A Brief History of Ambulatory Surgical Centers (ASC)
Ambulatory Surgical Centers, like St. Cloud Surgical Center, started their roots in the 1960s and have seen immense growth throughout the last 50 years and counting. Having celebrated our 50th Anniversary in 2022, we are honored to have been a part of this community since the early days. As the second surgical center in the country, it is safe to say that St. Cloud Surgical Center and the late Dr. Joseph Belshe have left their mark on the world of ASCs.
While going to an ASC vs. a traditional hospital for your next procedure may be relatively new, the concept is not. And through years of research, paired with technological advancements, it is just as safe and effective to receive care at a same-day surgery center as a hospital, not to mention often more affordable.
The ASC model has grown from an idea to a flourishing business model, providing patients with a mission to provide quality, safe, and efficient patient care. Take a trip down memory lane with us as we dive deeper into the world of ASCs from inception to the present day.
The ASC Community from Inception to Present Day
A timeline from www.ascassociation.org/50yearsofascs/timeline.
1960s – Healthcare professionals and government officials begin calling for affordable, accessible, quality outpatient surgery alternatives.
1966-1967 – Facilities dedicated to providing ambulatory surgery care open in conjunction with hospitals in California and Washington, DC.
1968 – Wallace Reed, MD, and John Ford, MD, develop objectives and commit their idea for a freestanding ambulatory surgery facility to paper for the first time. They begin collecting endorsements from governmental bodies and members of the healthcare community to obtain financing for the project.
1970 – The first ASC opens for business on February 12. By the summer, 225 surgeons working in that ASC have the support of more than 40 insurers.
Early 1970s – St. Cloud Surgical Center is the 2nd surgical center in the country, opening its doors in 1972—a handful of other ASC’s opened throughout the United States thereafter.
1971 – The American Medical Association (AMA) adopts a resolution endorsing the concept of outpatient surgery under general and local anesthesia for selected procedures and selected patients.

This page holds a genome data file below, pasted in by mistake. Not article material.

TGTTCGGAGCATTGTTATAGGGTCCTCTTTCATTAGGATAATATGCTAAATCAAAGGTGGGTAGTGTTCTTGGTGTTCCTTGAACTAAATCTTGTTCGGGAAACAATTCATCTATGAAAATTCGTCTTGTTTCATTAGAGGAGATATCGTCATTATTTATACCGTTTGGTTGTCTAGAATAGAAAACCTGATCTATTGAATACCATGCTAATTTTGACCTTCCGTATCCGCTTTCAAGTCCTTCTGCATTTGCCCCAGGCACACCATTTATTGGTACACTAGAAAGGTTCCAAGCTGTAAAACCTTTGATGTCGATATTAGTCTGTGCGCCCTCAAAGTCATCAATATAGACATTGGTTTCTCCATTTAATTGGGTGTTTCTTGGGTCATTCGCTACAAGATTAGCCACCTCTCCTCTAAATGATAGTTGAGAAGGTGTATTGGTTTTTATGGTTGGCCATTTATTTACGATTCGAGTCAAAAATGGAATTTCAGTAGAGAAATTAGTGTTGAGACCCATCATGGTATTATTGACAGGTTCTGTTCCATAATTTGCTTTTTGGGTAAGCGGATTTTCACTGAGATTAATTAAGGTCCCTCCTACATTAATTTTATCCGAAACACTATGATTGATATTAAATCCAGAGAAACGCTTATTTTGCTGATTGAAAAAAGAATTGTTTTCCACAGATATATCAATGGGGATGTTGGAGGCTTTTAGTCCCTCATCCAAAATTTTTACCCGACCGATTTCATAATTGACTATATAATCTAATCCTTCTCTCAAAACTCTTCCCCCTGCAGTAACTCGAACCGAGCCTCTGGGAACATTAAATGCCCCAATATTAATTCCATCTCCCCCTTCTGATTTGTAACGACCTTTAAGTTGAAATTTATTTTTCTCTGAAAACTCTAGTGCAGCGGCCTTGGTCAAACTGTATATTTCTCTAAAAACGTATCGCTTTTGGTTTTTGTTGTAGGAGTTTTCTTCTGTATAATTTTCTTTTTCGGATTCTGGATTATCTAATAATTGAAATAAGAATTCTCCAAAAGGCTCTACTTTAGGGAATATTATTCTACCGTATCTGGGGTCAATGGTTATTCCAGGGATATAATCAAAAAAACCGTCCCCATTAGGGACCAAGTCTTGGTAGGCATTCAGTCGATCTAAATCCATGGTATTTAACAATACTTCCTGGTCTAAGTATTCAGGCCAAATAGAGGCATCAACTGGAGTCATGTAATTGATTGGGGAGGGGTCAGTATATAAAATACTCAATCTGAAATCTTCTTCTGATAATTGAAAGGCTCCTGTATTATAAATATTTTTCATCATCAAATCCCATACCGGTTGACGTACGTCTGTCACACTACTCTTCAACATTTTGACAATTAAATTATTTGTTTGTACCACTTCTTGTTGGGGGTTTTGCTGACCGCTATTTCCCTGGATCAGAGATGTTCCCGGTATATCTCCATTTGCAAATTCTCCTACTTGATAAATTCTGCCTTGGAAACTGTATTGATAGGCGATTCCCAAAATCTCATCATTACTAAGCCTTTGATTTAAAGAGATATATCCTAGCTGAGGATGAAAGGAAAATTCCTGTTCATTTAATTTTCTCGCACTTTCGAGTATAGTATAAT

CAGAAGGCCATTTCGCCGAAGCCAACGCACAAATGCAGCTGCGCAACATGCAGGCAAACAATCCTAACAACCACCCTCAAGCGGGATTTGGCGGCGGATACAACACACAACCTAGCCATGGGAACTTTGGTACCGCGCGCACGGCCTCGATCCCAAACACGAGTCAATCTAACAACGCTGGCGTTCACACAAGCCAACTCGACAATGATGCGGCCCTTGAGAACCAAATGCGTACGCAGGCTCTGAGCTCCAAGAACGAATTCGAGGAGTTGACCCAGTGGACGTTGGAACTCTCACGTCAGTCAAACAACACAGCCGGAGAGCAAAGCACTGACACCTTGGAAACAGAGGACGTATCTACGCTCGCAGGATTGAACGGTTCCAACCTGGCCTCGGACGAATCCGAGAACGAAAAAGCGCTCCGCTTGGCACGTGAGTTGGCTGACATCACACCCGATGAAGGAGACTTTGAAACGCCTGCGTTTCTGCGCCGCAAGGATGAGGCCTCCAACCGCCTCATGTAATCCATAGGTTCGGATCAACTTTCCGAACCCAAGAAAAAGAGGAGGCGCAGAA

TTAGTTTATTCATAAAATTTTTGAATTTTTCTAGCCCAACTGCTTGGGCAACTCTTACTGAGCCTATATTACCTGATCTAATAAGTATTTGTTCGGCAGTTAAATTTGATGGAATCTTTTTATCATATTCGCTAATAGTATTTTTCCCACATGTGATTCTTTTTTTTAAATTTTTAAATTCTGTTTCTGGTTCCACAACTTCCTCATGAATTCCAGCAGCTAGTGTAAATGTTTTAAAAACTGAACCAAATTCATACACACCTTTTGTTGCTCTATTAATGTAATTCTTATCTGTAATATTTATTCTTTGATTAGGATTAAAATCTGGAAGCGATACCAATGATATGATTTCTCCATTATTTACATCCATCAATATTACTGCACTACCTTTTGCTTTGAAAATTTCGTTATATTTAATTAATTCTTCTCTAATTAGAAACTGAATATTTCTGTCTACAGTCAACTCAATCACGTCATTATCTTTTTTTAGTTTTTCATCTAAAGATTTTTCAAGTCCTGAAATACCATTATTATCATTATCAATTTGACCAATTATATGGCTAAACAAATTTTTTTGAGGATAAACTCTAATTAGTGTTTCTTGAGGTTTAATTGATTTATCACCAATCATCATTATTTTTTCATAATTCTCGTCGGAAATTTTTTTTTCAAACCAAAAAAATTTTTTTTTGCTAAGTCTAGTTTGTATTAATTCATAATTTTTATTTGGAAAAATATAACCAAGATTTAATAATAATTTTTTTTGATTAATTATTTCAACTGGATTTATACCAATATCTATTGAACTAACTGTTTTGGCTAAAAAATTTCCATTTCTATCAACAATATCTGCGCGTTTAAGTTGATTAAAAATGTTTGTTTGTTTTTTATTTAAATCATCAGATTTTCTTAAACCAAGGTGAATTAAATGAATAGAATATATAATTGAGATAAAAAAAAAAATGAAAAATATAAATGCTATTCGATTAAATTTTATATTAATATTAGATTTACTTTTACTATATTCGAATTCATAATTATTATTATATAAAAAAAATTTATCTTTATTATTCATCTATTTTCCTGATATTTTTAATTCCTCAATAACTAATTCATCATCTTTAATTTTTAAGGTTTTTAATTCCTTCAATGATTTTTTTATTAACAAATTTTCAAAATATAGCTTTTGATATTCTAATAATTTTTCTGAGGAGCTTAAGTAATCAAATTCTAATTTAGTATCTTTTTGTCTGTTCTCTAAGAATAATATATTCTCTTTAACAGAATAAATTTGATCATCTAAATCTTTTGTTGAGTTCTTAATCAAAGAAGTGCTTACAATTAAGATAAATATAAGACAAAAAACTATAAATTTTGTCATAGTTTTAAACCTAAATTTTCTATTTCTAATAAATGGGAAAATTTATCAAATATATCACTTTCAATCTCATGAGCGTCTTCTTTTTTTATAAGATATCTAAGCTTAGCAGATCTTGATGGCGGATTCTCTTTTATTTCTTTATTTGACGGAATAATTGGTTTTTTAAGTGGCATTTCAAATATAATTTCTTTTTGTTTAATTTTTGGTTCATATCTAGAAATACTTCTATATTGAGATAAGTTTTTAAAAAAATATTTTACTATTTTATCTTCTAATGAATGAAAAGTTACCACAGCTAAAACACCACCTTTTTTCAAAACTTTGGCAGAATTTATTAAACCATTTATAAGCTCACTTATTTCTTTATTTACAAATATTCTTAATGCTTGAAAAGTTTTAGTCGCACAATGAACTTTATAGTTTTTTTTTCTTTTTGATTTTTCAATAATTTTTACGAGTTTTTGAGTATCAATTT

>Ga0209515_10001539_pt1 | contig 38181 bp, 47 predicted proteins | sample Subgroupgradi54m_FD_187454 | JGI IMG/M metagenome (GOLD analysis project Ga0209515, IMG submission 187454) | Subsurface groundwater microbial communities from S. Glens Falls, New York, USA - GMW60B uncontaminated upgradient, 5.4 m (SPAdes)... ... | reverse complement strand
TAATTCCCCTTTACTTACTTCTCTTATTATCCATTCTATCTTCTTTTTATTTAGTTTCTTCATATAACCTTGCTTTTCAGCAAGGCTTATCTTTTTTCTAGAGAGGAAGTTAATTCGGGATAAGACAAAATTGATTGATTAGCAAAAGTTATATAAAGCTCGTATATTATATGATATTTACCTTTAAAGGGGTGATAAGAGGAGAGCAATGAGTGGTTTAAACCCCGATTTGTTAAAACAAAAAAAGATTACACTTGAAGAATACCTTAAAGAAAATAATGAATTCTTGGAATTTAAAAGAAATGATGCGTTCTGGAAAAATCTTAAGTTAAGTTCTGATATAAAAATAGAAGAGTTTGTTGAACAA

1973 – The American Society of Anesthesiologists (ASA) established some of the first standards for the ASC community when it released “Guidelines for Ambulatory Surgical Facilities,” a list of nine criteria approved by the ASA House of Delegates.
1975 – Rapid growth—A total of 42 surgery centers were in operation in the US by 1975.
1976 – An additional 25 facilities open.
1979 – The ASC community continues to grow as the number of ASCs reaches triple digits.
1982 – Medicare approves payment to ASCs for approximately 200 procedures.
1987 – Medicare expands its list of covered procedures in ASCs to 1,535 procedures.
1988 – The number of ASCs in the United States reaches 1,000.
1994 – Beth Derby is elected the first woman president of the Federated Ambulatory Surgery Association (FASA) and becomes the first nurse to serve in this capacity.
1995 – ASCs go international with the formation of the International Association for Ambulatory Surgery (IAAS).
1997 – FASA moves to expand services to its members and demonstrate the quality provided in ASCs by offering an industry-wide Outcomes Monitoring Project.
2004 – More than 4,000 ASCs in the US perform eight million surgeries annually.
2006 – The ASC community establishes the ASC Quality Collaboration to develop ASC quality measures, publicly report data, and support high-quality care in ASCs.
2010 – The number of ASCs exceeds 5,000.
2011 – More than 5,300 ASCs in the United States perform 23 million surgeries annually.
2015 – The number of ASCs grows to 5,400.
2020 – On January 1, CMS finalizes the addition of total knee arthroplasty (TKA) and six new cardiac codes to the ASC-payable list.
A lot can happen in 50 years, and we are proud to say we’ve been there since the beginning, providing innovative, top-of-the-line care to patients in Central Minnesota. If you are considering our facility for your next surgery and have questions, please contact us today to discuss your options. We would appreciate the opportunity to care for you.